SOUTH KINGSTOWN – Thanks to a federal grant, University of Rhode Island ocean engineers and researchers in four other New England coastal states can continue to explore ways to protect shorelines.
URI’S team has been studying for decades how rising sea levels and destructive storms are threatening the state’s coastline.
According to a news release from URI, Rhode Island, through URI and the R.I. Coastal Resources Management Council, is among five New England states that received funding from the National Oceanic and Atmospheric Administration’s Office of Coastal Management.
URI and CRMC received $110,000 of the $890,000 awarded.
The five-state project will focus on forecasting, outreach and planning activities encouraging designs to protect the coast.
Malcolm Spaulding, professor emeritus of ocean engineering at URI and founder of Spaulding Environmental Associates, will oversee management of the regional forecasting effort. At URI, Reza Hashemi, an assistant professor of ocean engineering, will lead research on the high-resolution forecasting model for state waters.
Results will help emergency staff and community and statewide planners respond to storms and make coasts more resilient, he said.
Others participating in the project are the University of Connecticut, University of Massachusetts Dartmouth, University of New Hampshire and the University of Maine.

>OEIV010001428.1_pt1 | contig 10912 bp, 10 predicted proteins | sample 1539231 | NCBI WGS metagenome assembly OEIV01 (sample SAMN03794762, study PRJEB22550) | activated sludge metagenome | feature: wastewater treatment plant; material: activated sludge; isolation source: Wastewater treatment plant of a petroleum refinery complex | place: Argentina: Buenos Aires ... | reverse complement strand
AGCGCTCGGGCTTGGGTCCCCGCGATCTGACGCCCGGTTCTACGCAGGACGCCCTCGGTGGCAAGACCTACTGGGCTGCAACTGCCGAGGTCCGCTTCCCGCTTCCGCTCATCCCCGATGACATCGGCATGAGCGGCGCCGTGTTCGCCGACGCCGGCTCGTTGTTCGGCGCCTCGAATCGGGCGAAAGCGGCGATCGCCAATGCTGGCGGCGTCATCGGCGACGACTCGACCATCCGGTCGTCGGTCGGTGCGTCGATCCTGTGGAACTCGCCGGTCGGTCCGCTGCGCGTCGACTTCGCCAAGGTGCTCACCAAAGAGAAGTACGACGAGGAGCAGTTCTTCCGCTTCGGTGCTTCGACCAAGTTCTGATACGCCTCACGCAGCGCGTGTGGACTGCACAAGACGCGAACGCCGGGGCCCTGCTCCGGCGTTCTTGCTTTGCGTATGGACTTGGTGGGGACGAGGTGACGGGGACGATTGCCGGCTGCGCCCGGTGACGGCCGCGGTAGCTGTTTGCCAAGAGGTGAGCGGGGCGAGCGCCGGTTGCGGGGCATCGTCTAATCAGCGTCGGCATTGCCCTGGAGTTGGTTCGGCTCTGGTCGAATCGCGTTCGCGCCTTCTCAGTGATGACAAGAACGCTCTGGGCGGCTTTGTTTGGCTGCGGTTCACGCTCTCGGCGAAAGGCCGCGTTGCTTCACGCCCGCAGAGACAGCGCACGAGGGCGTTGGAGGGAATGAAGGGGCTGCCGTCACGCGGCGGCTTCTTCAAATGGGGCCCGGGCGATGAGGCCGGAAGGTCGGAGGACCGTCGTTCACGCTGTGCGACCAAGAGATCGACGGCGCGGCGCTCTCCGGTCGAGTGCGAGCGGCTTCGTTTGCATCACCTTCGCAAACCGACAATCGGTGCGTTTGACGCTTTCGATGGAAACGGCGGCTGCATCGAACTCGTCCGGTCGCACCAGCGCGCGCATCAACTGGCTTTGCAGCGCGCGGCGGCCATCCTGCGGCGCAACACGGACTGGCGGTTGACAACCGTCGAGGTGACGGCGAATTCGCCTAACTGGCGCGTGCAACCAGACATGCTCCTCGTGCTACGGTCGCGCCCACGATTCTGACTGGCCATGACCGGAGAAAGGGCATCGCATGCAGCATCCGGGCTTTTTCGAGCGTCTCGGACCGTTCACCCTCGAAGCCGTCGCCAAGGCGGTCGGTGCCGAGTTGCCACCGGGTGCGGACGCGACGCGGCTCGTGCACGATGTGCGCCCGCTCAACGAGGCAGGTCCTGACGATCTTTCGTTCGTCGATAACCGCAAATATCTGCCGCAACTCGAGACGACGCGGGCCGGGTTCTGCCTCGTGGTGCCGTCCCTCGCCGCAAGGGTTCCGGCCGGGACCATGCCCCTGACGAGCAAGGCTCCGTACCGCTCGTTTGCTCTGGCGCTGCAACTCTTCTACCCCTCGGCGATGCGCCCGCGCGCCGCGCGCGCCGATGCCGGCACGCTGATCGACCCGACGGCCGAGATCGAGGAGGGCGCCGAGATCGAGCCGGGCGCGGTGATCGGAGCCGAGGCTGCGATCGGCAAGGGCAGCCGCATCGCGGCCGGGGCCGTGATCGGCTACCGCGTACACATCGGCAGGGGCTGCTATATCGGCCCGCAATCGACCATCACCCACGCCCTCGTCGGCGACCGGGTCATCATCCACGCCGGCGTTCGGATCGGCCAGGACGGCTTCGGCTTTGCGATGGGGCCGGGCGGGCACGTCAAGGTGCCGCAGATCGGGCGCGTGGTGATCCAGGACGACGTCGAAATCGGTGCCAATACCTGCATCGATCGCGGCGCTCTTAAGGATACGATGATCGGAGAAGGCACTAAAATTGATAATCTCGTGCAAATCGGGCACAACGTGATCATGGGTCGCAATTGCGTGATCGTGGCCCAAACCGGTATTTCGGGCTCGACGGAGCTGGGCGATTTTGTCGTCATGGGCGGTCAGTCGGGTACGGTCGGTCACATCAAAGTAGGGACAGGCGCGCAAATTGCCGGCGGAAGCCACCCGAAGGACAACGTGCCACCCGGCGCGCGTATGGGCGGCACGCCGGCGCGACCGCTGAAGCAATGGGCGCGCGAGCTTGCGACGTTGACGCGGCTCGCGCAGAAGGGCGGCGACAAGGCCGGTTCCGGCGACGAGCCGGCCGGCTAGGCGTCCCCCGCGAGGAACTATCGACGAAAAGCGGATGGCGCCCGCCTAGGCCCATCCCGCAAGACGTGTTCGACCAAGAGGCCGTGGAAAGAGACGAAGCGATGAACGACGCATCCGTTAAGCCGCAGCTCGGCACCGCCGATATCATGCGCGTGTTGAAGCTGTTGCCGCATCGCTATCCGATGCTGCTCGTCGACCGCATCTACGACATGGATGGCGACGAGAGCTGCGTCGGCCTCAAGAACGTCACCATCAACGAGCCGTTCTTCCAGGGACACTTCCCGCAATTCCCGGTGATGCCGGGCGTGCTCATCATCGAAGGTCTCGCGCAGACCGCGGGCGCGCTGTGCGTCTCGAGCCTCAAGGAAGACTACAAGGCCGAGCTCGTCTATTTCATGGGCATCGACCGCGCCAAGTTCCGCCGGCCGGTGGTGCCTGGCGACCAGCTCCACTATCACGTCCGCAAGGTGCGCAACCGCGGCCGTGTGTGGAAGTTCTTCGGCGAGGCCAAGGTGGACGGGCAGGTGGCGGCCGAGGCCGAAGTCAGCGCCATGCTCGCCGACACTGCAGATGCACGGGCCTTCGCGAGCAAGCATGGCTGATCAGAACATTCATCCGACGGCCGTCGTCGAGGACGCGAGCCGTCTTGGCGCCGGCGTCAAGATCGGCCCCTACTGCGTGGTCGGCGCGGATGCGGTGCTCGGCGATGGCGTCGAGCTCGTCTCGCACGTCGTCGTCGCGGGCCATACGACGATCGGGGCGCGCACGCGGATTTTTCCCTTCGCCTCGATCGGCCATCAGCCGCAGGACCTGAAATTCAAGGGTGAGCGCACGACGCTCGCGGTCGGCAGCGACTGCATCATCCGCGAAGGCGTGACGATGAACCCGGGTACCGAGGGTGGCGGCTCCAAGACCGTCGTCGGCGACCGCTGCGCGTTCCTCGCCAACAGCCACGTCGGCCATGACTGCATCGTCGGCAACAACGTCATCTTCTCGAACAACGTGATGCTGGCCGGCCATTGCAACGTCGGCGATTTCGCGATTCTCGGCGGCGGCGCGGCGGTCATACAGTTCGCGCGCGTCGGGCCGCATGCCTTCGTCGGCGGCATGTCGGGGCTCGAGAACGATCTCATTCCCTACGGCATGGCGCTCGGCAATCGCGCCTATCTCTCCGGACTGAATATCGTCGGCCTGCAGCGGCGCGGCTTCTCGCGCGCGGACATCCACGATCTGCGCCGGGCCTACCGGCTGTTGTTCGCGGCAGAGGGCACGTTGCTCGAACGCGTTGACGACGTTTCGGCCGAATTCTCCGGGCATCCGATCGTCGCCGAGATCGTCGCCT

The URI team will use Spaulding’s computer-based program called STORMTOOLS. It gives property owners, and cities and towns a better understanding of flood risks by using graphics and satellite images to create maps that show water levels for 25-year, 50-year and 100-year storms and sea-level rise of 1, 2, 3, 5 and 7 feet. The maps have recently been adopted by the CRMC.
“Rhode Island is seeing increasing storm and flooding events as a result of climate change and sea-level rise, and the Northeast is seeing this at a more intense rate than the rest of the country,” Grover Fugate, executive director of the CRMC said in a statement. “It’s of the utmost importance that our cities and towns be prepared for these events, not only to know in advance where they need to place their emergency response infrastructure and personnel, but also to know how these storm events will impact their communities.”